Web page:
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Olympia' s Object Lessons.

7th March 1907, Page 1
7th March 1907
Page 1
Page 1, 7th March 1907 — Olympia' s Object Lessons.
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To-day's inauguratiee of the first International Commercial Motor Vehicle Exhibition is an historic event. Great Britain was struggling to advance the cause of the. utility vehicle, during the rears when the attention of Continental nations was absorbed by the exciiement of motorcar racing, 4ind the reward is at last coming within the grasp of those members of the industry who have experienced the lean days of the past. No other country is in a position to produce, let alone to support, so large and varied a collection of vehicles as is now on view in London, and the Emperor Napoleon I, were he able; .might well discern a further argument in support of his famous dictum about the English. It is nearly eleven years since the banner of self-propelled traffic for utility purposes was raised in Liverpool, under the auspices of the Earl of Derby, Sir Alfred L. Jones, Mr. Alfred Holt, Mr. Anthony G. I..ster, Mr. John A. Brodie, Dr, H. S. Hele-Shaw, Mr. George H. Cox, and other pioneers, and it required a large amount of personal selfsacrifice by these gentlemen and their colleagues, as well as a not inconsiderable expenditure in hard cash, to lift the t ommercial motor beyond the experimental stage. The next stage, that of practical application, developed serious troubles for the manufacturers, and the purchasers, of the early models, and few who come upon the seene'to-dav will be able to appreciate. to the full how great is the mass of accumulated experience upon which 1907 patterns of heavy motor vehicles are based.

It is under nine years since the first competition for steam lorries was conducted in Etigland, and a year less since. the earliest petrol lorries were subjected to brief, public tests, whilst no extensive use of any of the heavier vehicles was made until five years ago. Makers and users alike underwent sore trials and losses, between 1899 and 1901, largely because insufficient weight of material was employed in construction, end, in many cases, from the fact that private-car chassis, themselves none too strong for the primary work of carrying four persons, were sold for commercial purposes. The years 1902 to 19(4 witnessed gradual but steady improvement in all branches, and there was, too, e gratifying measure of sound, original work grafted upon the good features of that which had gone before. Then, at the very end of 1904, came the relief from old limitations, the Magna Charla of the business motorist, in the shape of the Heavy Motorcar Order, under the provisions of which the 3-ton tare for wagons and tractors was increased to 5 tons, and the double-deck motorbus was legalised. London alone, in a period of only i8 months, has added 250 steam wagons and tractors, and Soo motorbuses, to its effective :Peens. of street transport, whilst, as regards motorvans with a load capacity of from scwt. to 2 tons, the increase has been between 170 and 18o vehicles. The great majority of these new vehicles are, by their good results, helping forward the sale of further machines, and the present large display at Olympia is a sign of the times.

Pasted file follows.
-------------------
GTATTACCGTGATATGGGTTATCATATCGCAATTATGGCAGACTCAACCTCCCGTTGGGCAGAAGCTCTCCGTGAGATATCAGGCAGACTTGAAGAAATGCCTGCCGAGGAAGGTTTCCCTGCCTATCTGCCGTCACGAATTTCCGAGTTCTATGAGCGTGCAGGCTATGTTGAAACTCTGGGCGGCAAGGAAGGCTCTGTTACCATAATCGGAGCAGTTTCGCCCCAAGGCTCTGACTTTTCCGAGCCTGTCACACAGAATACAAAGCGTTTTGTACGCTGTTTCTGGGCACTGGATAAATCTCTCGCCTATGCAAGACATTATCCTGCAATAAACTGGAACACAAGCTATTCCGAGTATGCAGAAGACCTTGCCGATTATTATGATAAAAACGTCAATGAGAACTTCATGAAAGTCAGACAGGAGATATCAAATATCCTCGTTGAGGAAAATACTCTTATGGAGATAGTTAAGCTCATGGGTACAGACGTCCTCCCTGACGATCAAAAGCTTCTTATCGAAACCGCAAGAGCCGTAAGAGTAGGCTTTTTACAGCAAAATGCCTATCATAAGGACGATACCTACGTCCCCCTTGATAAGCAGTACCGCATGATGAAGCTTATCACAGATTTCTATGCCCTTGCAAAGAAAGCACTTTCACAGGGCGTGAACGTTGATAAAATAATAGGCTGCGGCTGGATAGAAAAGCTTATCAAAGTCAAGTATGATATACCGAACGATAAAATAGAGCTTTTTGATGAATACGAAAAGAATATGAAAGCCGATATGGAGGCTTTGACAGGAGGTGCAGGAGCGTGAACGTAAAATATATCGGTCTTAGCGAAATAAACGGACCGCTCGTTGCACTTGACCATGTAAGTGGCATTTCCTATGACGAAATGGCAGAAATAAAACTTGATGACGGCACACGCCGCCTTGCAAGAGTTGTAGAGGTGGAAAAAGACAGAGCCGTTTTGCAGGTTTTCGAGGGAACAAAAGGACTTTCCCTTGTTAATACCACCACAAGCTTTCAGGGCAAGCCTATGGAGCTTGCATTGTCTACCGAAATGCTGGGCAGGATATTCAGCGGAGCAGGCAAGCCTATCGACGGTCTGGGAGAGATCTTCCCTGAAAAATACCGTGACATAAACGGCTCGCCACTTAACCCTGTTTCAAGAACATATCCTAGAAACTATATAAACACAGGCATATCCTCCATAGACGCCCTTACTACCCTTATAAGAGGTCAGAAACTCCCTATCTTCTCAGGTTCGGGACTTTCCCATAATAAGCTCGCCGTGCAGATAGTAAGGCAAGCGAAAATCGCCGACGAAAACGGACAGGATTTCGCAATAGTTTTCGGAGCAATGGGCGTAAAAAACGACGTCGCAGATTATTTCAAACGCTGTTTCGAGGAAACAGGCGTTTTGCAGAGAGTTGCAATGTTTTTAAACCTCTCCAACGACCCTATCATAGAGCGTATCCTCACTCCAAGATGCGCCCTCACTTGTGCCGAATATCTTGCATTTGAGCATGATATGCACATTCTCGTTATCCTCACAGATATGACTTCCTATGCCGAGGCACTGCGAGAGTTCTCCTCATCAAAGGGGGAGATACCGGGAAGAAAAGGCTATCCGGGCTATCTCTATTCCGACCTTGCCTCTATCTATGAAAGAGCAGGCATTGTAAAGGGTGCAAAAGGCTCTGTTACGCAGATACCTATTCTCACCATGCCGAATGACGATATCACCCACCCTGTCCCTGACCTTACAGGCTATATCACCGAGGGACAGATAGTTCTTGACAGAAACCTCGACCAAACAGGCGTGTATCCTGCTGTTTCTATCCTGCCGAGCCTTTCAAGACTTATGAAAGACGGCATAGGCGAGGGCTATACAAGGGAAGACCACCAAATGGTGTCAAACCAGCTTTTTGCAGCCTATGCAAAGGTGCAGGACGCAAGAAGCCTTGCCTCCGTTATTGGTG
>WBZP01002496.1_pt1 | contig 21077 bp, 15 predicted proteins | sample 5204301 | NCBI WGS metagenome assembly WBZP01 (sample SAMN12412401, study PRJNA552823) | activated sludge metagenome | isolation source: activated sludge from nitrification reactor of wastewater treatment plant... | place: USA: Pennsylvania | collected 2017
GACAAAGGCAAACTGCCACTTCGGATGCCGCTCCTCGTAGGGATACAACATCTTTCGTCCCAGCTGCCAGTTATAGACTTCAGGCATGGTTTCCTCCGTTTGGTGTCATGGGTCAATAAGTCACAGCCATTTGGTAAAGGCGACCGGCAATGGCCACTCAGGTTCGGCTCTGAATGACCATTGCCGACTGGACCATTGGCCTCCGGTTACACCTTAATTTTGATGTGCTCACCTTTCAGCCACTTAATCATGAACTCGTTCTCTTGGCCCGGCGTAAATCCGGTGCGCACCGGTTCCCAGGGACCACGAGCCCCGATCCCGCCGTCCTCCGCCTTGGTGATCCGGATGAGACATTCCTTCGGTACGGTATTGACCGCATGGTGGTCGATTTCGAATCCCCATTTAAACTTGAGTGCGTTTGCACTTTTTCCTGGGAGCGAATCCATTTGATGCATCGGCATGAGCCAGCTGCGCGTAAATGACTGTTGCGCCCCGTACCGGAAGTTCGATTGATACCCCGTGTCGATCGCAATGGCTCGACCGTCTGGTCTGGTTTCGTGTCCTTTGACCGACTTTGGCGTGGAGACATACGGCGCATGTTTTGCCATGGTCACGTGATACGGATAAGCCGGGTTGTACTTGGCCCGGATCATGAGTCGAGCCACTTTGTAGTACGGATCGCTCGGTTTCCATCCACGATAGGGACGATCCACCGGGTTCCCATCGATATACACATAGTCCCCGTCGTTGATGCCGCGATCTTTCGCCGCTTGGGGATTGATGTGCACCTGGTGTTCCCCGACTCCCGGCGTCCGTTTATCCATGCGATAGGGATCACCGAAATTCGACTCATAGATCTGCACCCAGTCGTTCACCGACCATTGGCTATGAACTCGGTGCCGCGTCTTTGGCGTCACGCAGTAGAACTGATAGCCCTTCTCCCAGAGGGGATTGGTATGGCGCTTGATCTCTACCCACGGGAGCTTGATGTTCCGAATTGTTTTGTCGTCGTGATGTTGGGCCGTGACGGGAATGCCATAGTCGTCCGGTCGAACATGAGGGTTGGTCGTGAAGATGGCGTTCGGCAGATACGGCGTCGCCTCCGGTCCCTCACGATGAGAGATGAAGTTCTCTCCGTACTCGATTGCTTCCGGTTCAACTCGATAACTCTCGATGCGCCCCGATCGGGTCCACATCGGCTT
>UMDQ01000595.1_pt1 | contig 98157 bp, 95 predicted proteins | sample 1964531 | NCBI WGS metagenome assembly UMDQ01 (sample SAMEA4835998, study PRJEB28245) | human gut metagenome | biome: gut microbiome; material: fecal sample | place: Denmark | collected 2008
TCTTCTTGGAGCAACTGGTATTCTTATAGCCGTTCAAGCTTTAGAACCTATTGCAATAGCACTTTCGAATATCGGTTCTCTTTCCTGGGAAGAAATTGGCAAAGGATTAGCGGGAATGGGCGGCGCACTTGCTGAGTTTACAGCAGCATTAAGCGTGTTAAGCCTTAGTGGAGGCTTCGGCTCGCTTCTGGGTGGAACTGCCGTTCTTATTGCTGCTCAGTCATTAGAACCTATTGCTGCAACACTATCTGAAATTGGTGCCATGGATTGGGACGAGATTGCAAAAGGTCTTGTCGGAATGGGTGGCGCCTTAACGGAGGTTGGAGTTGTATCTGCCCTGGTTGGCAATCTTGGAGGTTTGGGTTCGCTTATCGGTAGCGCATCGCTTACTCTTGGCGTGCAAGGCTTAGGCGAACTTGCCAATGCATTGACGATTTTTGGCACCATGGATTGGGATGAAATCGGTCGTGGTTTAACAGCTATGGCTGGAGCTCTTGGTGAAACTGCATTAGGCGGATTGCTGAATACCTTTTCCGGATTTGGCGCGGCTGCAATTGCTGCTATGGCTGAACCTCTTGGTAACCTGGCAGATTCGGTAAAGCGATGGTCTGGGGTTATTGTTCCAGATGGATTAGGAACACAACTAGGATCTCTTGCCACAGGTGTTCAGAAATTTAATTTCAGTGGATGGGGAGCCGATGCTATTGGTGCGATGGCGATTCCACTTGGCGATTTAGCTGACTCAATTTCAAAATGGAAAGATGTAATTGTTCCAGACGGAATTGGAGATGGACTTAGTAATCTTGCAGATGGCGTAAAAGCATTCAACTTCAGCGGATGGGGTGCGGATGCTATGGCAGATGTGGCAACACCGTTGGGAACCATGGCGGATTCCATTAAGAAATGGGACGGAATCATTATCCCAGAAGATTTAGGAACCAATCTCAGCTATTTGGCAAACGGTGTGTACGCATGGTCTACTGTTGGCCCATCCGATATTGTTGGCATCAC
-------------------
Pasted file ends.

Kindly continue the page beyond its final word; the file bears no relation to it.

We desire, therefore, to invite consideration for certain lessons which may be derived from a short reflection upon the remarkable growth of the commercial-vehicle section of the industry. In the lirst place, it cannot be held that the expansion has been artificial : no spirit of amusement or fashion attaches to the motor which, in contradistinction to the average pleasure car, is bought to earn money for its purchaser. In the second place, any suggestion that commercial motors are only used by enthusiasts or "cranks " must fall to the ground in the face of the enormous number of repeat orders that have been placed after several years' trials of earlier patterns. In the third place, it is clear that the motorbus is not going to monopolise the field, for the persistence of the 5-ton steam wagon is no less evident than the steady advance that has been accomplished in the van section. In fact, our prognostications that van business would reach a genuine " boom " by the date of the show have not been falsified by events : the principal makers, among those who care to market good vehicles at fair prices, have large orders on their books, and are extending their works iii order to be able to maintain deliveries.

A general scrutiny of the very large proportion of the total exhibits which are in the building as we go to press furnishes the most striking testimony to the excellent tout ensemble which will be presented as soon as the workmen and stand. fitters take their departure. Two stands, that of the Daimler Company and the principal one of the Lacre Company, extend to no less an area than 1,800 feet, a fact which suggests that there may be no room for motor boats in 1908. A closer examination of the separate exhibits provides the finest object lesson of the lot. There can be no two opinions as to the thoroughly workmanlike and substantial construction, which is, fortunately, in the majority of cases, coupled with marked simplicity of design. Olympia's contents furnish irrefutable evidence that the motorcar is something more than the rich man's toy : it is becoming the necessity of the age, and its capacity for business service must be of benefit to all who use it fairly. .

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